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2nd National Conference Of Computer Committees Of High Courts: Here Is All That Happened

Apoorva Mandhani
11 Dec 2018 9:22 AM GMT
2nd National Conference Of Computer Committees Of High Courts: Here Is All That Happened
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The Second National Conference of the Computer Committees of High Courts was held on December 8 and 9, at Chandigarh Judicial Academy.

The event was inaugurated on December 8 in the presence of Supreme Court judge Justice Hemant Gupta, Chief Justice of Punjab and Haryana High Court Justice Krishna Murari and Chief Justice of Himachal Pradesh High Court Justice Surya Kant.

The two day conference on the theme “e-Courts Project – Exploring New Horizons”, was organised with an intent to provide a platform for deliberations amongst all stakeholders of the e-courts project, i.e. Department of Justice, e-committee of the Supreme Court of India, computer committees of high courts, Central Project Coordinators (CPCs) of the high courts and government agencies like N.I.C., on various issues concerning the implementation of e-courts project and allied matters.

Delivering the welcome address, Dr. Ravi Ranjan, Chairman of the Punjab and Haryana High Court’s computer committee, highlighted that the main purpose of the conference was to share the achievements of all high courts over the centralized concept conceived by the Supreme Court’s e-committee, and to exchange ideas for improvement and innovations.

Addressing the conference, Justice Gupta then traced the journey of the judicial system from ‘courts to e-courts’, highlighting the initial resistance to the infusion of information and communication technology into the judicial system.

He also spoke about the success of the e-courts project and the benefits being reaped by the public from e-services. He finally encouraged advocates and litigants to provide their feedback to improve the system.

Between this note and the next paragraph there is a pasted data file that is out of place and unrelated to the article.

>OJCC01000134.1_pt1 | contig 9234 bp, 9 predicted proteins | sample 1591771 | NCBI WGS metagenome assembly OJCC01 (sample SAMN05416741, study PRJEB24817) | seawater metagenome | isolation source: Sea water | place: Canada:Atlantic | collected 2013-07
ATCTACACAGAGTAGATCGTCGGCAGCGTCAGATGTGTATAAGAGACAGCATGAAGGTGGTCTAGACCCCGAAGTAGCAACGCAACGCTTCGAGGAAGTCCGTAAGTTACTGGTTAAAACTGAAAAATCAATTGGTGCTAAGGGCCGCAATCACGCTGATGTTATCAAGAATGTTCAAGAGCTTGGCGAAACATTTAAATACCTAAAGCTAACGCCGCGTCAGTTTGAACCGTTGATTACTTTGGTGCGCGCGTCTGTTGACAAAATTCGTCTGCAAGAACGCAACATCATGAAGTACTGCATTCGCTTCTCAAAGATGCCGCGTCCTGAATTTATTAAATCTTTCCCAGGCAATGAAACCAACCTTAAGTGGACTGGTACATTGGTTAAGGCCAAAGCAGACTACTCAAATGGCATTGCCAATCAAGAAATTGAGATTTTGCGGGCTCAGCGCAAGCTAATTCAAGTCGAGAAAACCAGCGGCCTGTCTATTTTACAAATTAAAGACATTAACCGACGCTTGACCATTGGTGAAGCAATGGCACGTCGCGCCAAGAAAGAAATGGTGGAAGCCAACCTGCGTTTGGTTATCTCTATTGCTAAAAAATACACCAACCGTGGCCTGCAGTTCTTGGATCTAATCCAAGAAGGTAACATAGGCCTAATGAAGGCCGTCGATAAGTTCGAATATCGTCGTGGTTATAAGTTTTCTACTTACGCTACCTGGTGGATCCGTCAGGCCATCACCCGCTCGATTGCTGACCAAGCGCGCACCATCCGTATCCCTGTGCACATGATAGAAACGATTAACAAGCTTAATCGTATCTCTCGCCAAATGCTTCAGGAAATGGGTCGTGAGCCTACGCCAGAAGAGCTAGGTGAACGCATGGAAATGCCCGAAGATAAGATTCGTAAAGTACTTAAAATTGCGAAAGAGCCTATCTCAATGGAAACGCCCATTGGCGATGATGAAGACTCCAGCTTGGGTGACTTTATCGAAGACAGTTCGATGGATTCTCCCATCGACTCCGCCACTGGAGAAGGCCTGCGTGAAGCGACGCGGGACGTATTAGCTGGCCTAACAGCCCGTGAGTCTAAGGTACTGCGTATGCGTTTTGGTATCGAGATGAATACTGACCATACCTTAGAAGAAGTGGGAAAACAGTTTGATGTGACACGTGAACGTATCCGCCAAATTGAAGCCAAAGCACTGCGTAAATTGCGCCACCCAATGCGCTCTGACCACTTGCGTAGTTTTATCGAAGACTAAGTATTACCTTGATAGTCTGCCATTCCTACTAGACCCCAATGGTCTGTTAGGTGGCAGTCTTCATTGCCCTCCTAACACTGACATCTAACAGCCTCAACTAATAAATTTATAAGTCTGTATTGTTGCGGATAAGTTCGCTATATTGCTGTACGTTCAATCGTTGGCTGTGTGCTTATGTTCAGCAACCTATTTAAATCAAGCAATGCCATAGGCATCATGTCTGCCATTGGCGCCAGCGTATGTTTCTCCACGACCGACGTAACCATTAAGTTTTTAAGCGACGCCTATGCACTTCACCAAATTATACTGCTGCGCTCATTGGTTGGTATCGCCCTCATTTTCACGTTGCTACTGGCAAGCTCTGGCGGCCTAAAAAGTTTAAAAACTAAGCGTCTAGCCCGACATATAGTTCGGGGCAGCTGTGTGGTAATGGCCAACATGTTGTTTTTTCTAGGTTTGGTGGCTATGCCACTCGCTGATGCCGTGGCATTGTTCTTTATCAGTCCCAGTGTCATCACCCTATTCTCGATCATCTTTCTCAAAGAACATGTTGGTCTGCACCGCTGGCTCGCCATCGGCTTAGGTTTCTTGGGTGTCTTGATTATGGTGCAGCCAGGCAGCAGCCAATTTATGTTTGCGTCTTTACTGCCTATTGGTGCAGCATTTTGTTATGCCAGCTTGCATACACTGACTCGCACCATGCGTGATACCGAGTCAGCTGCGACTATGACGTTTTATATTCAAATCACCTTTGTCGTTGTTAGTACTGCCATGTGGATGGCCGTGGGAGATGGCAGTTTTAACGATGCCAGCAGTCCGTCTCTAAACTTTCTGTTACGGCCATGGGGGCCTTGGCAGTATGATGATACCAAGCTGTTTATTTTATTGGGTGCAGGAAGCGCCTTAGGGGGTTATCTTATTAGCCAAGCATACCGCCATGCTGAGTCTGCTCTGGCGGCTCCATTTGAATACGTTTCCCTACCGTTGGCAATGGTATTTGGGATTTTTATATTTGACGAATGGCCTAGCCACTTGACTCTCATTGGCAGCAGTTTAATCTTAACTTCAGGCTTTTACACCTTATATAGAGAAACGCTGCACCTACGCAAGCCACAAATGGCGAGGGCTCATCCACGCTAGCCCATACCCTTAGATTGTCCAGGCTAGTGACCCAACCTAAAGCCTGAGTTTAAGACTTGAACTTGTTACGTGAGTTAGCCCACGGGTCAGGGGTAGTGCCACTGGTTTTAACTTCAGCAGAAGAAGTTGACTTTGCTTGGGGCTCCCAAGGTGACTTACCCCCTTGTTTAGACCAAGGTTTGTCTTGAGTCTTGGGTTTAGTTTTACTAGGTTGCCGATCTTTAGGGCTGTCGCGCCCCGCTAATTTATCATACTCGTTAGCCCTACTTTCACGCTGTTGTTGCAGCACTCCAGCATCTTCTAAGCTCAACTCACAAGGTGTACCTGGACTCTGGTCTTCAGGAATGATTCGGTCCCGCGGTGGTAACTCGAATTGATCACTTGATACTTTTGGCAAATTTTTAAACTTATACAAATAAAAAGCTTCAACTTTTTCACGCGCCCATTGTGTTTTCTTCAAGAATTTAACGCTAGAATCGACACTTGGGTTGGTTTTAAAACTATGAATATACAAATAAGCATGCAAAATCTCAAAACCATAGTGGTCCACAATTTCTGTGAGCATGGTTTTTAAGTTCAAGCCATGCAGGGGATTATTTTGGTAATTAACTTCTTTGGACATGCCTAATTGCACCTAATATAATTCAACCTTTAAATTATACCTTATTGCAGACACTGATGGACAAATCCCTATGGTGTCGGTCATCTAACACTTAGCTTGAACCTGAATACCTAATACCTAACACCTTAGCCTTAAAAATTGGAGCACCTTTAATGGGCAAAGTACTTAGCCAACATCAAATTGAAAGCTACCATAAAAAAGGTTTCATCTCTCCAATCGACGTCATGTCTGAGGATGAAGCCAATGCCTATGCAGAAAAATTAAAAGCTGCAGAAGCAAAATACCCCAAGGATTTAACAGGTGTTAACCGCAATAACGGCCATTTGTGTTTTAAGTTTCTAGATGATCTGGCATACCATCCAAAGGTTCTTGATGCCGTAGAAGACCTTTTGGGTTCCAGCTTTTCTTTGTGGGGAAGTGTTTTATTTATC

Chief Justice Murari elaborated on the judicial system becoming more transparent with detailed information on case status and history now being available on electronic platforms which are easily and promptly accessible.

Terming the e-Courts project a big leap towards the fulfilment of the Constitutional obligation to provide justice to the citizens at their doorsteps, he appreciated the efforts of the computer committee of Punjab and Haryana High Court.

While emphasising on the necessity of the use of information and communication technology for making the judicial system more effective and efficient, Justice Kant cautioned against over-dependence over technology in the arena requiring application of mind.

All the speakers acknowledged the contribution of Justice Madan B. Lokur in making the e-courts project a great success.

The event also saw the launch of Case Information Software 1.0 by the Punjab and Haryana High Court, for better connectivity with the National Judicial Data Grid. Additionally, a souvenir containing articles from all high courts and a book compiled by Justice Rajesh Bindal, highlighting the IT initiatives taken by the Punjab and Haryana High Court was released.

Day 2

On a concluding day, Supreme Court judge, Justice AM Khanwilkar called for identification and development of a software to enhance ‘Artificial Intelligence’ for better court management. At the same time, he also asserted that technology is not a panacea for speedy justice and is only a facilitator or enabler, which can be used for value addition in the court management activity.

Chief Justice Murari also made a special mention of involving State Legal Services Authorities in spreading e-awareness at grass root level through para-legal volunteers. The High Court of Punjab and Haryana has, in fact, also engaged law colleges in e-awareness campaigns.

Judges from different high courts went on to share best practices and the use of software applications in their respective high courts. They further deliberated upon new initiatives being undertaken and to be undertaken in the future for the benefit of litigants, lawyers and other stakeholders in the justice delivery system. Challenges being faced by various high courts in migrating from C.I.S. 1.0 to C.I.S. 3.0 were also discussed.

During the interactive session, participating judges suggested inviting experts from IITs and IIMs for seeking solutions to technical and management issues. They discussed inviting officials from government organizations like ISRO as well, in order to discuss the feasibility of making use of satellite technology in place of optical fibre for connectivity.

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